Rural Schools At Risk For Funding Cuts: Here’s What You Need To Know | KGOU

Rural Schools At Risk For Funding Cuts: Here’s What You Need To Know

Mar 17, 2020

Students from 144 school districts across Oklahoma currently receiving funding through a low-income school program are at risk of losing funding that helps pay teachers and staff. 

A bipartisan letter was sent to Secretary of Education Betsy DeVos opposing the abrupt change to the methodology of eligibility for the Rural and Low-Income School grant program (RLIS). The letter, signed by 21 senators including Senators James Lankford (R-Okla) and Jim Inhofe (R-Okla), prompted the education department to give schools more time to adjust to the change. 

The transition to the new plan for determining eligibility could have resulted in a loss of funding to many of the Oklahoma districts currently qualifying for the grant program.

The catch?

This change in data collection is only pushed back for a year.

The low-income grant program is focused on funneling federal dollars into rural districts across the nation to improve student achievement. 

Over the last couple years, the state of Oklahoma has received $4.6 million in 2019 and is receiving $4.7 million this year in funding through this program. 

For years, Oklahoma school districts on the advice of the State Department of Education have been using Free and Reduced Lunch Program numbers which calculate poverty in a school district to qualify. To be eligible for the low-income grant program, a district must have 20 percent of the population qualify for free and reduced lunches. 

Steffie Corcoran, the spokeswoman for the Oklahoma State Department of Education, supports using the lunch program numbers. 

“It is a more current and accurate count of students living in poverty than the census estimate,” Corcoran said.

But beginning this fall the state of Oklahoma could begin transitioning to using the Census Bureau’s Small Area Income Poverty Estimates. This has been the legal measurement for 17 years. 

Bristow Public Schools is one of the rural school districts who qualify for the Rural and Low-Income grant program. Bristow is midway between Oklahoma City and Tulsa.

In 2018, the Census Bureau’s poverty estimates recorded 1,614 children aged 5-17 in the Bristow school district with 353 or 22 percent living in poverty.  However, the lunch program that year recorded 1,755 students in the district with 1,208 or 69 percent qualifying for low-income status. 

This huge gap is creating unrest throughout the rural school districts in Oklahoma.

Because Bristow’s school district is already bare-boned when it comes to faculty and staff, Krista Burden, the Assistant Superintendent of Bristow Public Schools, is worried about the possibility of rural schools no longer being eligible after the rule change.  

Bristow Schools, as well as many other schools who receive this funding, use those dollars to pay for teacher and support staff positions. Not qualifying for the Rural and Low-Income School grant program could result in positions being terminated.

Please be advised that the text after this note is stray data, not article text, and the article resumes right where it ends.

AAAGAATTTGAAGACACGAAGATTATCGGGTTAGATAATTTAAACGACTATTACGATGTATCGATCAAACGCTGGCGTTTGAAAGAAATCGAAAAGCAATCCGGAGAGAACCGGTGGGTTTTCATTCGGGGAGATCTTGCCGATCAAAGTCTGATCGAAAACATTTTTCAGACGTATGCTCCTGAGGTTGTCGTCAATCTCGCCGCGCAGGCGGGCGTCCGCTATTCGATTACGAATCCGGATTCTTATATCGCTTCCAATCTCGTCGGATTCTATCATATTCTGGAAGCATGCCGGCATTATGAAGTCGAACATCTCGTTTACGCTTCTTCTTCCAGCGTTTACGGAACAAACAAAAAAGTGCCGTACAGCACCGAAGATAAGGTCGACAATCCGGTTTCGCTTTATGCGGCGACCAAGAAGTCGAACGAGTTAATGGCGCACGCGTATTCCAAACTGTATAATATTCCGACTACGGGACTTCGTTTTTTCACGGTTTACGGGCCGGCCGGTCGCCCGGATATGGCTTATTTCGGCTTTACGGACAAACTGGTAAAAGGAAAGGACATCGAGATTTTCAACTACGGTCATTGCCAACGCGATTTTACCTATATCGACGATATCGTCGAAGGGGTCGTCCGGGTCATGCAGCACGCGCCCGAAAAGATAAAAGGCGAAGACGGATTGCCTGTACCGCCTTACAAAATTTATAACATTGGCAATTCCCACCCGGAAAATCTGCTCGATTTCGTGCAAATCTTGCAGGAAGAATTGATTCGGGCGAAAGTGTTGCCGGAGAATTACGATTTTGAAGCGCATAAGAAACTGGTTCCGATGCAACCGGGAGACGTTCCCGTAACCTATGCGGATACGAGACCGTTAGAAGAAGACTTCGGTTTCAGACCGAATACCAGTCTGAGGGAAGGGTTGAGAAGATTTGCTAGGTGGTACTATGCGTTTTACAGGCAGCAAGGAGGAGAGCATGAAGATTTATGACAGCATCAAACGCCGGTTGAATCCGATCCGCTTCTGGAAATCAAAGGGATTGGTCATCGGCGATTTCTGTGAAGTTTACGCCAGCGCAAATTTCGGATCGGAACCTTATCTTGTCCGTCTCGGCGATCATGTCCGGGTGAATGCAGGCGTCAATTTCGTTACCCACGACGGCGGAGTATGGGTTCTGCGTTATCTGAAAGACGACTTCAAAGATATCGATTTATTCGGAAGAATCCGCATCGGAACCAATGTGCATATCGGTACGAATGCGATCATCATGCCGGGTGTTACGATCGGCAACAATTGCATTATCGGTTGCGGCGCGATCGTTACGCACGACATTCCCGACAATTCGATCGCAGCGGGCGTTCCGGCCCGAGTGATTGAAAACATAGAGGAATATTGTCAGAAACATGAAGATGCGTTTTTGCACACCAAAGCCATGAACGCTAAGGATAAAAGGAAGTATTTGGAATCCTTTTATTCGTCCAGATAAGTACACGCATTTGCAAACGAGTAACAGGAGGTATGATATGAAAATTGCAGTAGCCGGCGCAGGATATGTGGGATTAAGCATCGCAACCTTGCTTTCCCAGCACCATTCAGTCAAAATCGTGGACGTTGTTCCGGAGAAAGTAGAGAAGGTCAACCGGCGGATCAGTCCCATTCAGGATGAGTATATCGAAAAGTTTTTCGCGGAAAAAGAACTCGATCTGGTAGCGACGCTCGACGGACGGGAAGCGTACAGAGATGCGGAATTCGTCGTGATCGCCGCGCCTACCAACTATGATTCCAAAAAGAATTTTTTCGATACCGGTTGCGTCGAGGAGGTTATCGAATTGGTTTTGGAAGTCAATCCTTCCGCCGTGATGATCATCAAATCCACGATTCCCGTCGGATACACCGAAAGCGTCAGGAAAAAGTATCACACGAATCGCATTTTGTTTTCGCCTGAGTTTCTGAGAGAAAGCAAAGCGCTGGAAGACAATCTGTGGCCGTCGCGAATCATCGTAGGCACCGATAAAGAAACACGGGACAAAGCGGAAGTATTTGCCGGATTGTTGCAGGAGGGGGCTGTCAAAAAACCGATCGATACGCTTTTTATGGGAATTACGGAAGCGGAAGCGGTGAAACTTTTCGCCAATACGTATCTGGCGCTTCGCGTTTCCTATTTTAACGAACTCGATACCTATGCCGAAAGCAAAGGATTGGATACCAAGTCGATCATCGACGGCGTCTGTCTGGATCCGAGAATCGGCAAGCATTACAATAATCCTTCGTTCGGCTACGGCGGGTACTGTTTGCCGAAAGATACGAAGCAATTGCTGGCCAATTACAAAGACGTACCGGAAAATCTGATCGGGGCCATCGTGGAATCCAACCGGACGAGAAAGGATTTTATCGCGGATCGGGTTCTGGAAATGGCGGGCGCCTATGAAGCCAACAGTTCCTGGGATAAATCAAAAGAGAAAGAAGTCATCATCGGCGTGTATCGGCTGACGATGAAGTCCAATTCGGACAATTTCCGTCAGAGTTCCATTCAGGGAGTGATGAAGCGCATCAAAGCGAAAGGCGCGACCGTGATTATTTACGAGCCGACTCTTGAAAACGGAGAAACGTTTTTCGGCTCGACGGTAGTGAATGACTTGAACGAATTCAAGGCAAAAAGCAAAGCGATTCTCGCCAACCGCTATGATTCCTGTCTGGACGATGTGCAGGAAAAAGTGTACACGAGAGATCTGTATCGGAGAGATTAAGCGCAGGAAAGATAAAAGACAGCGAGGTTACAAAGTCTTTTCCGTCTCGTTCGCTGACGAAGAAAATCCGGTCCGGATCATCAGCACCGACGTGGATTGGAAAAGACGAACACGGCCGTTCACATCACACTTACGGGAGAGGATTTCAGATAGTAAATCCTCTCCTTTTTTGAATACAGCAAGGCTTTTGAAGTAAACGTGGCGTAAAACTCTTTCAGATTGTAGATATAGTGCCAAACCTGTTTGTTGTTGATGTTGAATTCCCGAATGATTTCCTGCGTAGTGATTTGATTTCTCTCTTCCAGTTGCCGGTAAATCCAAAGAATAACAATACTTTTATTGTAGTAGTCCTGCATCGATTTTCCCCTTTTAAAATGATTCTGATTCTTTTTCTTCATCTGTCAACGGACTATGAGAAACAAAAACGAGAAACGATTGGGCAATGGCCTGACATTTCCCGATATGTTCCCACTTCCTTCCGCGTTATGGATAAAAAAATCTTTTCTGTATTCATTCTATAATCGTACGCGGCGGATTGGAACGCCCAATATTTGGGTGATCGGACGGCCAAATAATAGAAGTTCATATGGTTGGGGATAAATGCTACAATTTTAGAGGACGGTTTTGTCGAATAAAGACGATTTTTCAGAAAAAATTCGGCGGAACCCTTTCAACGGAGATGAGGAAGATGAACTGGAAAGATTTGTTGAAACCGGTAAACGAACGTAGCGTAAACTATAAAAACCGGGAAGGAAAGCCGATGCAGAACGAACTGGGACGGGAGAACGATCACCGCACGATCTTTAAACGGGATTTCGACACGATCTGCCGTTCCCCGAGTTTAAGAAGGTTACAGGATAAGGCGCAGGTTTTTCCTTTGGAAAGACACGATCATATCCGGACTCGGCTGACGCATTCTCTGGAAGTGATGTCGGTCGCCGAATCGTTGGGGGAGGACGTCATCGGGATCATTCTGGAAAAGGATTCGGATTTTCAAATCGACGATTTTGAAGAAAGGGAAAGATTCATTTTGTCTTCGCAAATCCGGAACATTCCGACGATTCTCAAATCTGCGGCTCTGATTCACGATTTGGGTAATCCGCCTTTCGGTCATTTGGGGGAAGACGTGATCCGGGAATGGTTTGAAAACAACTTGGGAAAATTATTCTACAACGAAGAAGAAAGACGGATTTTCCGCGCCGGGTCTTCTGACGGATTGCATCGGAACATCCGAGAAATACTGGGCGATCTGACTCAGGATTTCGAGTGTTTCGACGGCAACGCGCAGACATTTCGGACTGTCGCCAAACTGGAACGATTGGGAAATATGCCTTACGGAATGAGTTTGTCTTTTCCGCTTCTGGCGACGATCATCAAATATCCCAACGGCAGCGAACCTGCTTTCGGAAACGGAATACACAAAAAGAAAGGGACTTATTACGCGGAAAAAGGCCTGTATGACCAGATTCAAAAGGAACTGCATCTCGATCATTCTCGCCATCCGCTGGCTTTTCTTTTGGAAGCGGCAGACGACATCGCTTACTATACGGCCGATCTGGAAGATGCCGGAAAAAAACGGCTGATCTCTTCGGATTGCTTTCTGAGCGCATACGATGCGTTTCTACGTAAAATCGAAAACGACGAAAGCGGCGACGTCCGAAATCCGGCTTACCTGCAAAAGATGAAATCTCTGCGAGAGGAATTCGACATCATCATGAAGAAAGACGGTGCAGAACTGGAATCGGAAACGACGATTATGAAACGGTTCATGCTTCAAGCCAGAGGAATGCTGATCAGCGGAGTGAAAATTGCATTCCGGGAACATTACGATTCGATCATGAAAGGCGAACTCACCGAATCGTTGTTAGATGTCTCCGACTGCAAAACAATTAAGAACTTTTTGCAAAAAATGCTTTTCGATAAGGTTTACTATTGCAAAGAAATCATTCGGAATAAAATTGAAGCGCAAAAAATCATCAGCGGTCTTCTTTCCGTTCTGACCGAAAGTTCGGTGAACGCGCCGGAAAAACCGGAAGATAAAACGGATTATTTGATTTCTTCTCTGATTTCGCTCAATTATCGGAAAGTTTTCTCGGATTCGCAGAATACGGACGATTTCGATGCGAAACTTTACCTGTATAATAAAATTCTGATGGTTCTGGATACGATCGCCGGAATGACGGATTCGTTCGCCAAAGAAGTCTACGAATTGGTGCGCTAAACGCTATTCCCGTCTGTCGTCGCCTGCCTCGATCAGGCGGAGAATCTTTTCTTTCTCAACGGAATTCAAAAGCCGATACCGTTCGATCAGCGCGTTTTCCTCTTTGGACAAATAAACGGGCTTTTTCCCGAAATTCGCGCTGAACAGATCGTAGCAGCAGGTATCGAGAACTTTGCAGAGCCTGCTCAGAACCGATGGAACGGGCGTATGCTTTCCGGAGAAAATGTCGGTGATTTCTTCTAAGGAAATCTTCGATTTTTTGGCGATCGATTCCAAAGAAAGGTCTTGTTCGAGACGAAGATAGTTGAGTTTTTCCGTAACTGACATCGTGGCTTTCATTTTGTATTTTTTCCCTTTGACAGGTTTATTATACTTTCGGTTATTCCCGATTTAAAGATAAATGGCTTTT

“Currently with RLIS funding, we received about $36,000 and so it would be a cut of $36,000 which we actually pay two support salaries with that,” Burden said. 

These support staffers are crucial to a student’s success and often go above the job description. 

“We have two library assistants that do much more than just be a library assistant,” Burden said. “They help students with remediation-type things, they are in classrooms sometimes, and basically, that would be cutting those two salaries and you’re cutting two classroom assistants from two different sites if we lose that funding.”

Corcoran echoed this concern and said this reality is wide-spread among the rural schools in the state. She understands the crucial roles support staffers are playing in small school districts. 

According to Corcoran, “when you lose instructional support in a school, that impacts students in a negative way.”

Lankford said in an interview Congress was not sure how the data would change the funding allocations. The main thing that mattered was changing to ensure Oklahoma was submitting data in alignment with the law. 

“For 17 years, rural schools in Oklahoma and a few other states have all turned in their data, which they all think is correct in the way they’ve turned it in,” said Lankford. “The department of education came back and said actually the way you’re turning in this data and what you’re counting on is not correct according to the law.”

Corcoran believes there would be negative repercussions. 

“It would definitely impact rural schools in the state, and we can’t tell which ones or how much,” Corcoran said. 


In rural schools, those lost dollars are particularly precious because they don't have access to a lot of resources larger school districts have available to them. 

The new method of assessing eligibility of the Rural and Low-Income School grant program would require accurate Census data. To get accurate Census data, everyone must fill out census forms. 

But a new study showed the 2020 Census could undercount the US population by a range from 0.27 percent to 1.22 percent, which is around 4 million people. 

“It’s not a matter of how do we get more money back to Oklahoma, it’s making sure we are consistent with the law…” Lankford said. “Let’s get through the process of the census and determine how much of the information we can really get there. Let’s get everyone to be able to fill that out.”

Gaylord News is a reporting project of the University of Oklahoma Gaylord College of Journalism and Mass Communication.

Below is a table showing a small selection of rural Oklahoma schools that qualify for Rural and Low-Income School funding in the 2020 Fiscal Year and are at risk of facing funding cuts as the new rule change comes into effect. To view a full list, click here.